I received this book in hardback the Christmas that it first came out in the US. Like many of the books I own, it immediately became a shelf orphan, being repeatedly passed over for books that I had checked out from the library. I mean, they have a definite due date, where the one's I own can be read anytime, right? Of course the problem with this is that you miss reading some really good books sometimes. That was definitely the case with this book. As time passed, more and more people told me how good this book was. This, of course, scared me. Would it really live up to the hype. Well, it does, and I wish that I had read it a lot earlier. In fact, I read it while I was staying at my sister's house, and I wished that I had the second book so that I could start it immediately.
The one caveat that many of my friends told me was that the first 200 or so pages go through a lot of financial details, as the main character, Mikael Bloomkvist, is a financial reporter. They were correct, in that there is a lot of financial discussion in the first part, but I found that this did not bother me. In fact, I have a finance background myself, so I actually found this part of the book interesting. <
Another comment made was that the Swedish names and words took some time to get used to, but I did not find this to be true. I think it is because I did not worry about whether I was pronouncing names and places correctly.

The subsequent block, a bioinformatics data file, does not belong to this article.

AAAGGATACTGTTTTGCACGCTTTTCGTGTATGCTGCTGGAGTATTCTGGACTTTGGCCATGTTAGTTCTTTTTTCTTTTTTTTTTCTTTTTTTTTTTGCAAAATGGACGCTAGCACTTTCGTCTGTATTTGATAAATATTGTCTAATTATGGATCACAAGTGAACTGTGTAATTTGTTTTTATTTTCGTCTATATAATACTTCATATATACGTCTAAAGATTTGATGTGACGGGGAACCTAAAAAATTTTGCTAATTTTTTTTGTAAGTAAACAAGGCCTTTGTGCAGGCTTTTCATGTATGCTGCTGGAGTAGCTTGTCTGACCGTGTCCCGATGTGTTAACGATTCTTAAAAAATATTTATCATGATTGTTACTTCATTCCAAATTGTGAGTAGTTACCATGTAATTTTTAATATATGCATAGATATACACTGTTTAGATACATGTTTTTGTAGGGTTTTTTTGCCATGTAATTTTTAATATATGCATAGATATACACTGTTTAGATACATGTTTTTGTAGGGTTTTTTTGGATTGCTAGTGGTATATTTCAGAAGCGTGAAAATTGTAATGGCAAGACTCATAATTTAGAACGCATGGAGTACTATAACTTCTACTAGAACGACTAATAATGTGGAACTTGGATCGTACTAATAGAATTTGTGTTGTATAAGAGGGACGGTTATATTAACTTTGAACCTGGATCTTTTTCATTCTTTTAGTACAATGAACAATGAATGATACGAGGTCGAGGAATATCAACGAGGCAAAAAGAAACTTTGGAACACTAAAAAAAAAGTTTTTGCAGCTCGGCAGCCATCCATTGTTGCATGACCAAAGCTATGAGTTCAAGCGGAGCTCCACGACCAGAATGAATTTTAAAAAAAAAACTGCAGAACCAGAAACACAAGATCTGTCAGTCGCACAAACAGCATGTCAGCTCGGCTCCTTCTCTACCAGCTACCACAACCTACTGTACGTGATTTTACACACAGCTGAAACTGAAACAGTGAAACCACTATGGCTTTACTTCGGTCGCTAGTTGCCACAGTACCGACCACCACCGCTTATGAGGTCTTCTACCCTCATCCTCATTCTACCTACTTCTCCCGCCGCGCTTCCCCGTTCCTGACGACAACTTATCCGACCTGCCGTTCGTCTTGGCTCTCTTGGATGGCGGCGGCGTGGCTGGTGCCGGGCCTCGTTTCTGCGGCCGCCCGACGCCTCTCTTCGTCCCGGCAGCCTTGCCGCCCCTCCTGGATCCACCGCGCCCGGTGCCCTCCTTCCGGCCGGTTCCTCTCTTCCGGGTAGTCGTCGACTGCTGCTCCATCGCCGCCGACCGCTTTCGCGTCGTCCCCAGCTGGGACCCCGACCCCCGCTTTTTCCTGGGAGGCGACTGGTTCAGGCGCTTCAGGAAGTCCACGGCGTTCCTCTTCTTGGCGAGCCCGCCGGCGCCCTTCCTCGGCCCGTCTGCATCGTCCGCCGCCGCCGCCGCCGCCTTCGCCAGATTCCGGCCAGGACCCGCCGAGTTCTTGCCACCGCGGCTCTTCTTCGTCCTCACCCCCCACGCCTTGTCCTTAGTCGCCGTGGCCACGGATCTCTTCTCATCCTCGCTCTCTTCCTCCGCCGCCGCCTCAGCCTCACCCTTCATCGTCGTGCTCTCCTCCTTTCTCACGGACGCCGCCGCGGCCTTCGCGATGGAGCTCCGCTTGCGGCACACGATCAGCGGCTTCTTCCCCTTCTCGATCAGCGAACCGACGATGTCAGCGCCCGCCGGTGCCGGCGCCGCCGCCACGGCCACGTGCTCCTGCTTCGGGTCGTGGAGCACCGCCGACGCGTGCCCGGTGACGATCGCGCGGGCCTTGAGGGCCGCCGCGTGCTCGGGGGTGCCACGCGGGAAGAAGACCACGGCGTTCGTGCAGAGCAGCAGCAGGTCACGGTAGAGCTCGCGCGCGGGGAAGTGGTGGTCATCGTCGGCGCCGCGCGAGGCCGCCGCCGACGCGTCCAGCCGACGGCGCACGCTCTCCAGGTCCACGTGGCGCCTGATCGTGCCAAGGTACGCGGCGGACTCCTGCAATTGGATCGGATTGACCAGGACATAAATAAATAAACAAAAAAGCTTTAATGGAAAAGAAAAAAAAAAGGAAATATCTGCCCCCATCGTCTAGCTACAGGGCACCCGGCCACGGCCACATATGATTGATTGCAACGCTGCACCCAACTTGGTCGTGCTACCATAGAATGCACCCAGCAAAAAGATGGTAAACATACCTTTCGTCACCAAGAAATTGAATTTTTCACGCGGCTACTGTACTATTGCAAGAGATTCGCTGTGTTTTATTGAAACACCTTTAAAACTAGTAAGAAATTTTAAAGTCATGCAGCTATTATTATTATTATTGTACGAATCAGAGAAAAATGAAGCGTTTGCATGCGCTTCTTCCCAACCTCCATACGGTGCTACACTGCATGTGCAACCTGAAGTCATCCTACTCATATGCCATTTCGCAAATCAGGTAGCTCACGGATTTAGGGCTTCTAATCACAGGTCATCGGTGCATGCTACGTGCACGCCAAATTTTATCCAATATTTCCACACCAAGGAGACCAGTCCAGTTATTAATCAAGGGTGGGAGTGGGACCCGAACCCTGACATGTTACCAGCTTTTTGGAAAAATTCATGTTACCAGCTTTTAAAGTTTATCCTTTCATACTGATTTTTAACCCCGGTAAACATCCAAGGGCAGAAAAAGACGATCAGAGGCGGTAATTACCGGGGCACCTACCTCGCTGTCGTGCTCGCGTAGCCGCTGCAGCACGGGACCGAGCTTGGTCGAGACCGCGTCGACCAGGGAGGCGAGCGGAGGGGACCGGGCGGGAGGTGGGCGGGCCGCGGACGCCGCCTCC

What everyone, including me, seems to agree on, is that the characters in the book are many faceted and interesting and that the story line is gripping, included some good twists and turns, and keeps you guessing about the outcome all the way until the end. I know that Lisbeth and Mikael will appear in the other two books, but I also hope to see some of the other characters, such as the Vangers, <br/>Erika Berger (the editor of Millenium), and Dragan Armansky. They were all great characters, which I would love to hear more about.
The only downside, and it is really, really small, is the way that Lisbeth reacts to seeing Bloomkvist with Erika Berger at the end of the book. I think it was childish and not necessary, but I also realize that there are two more books in the series, so we shall see.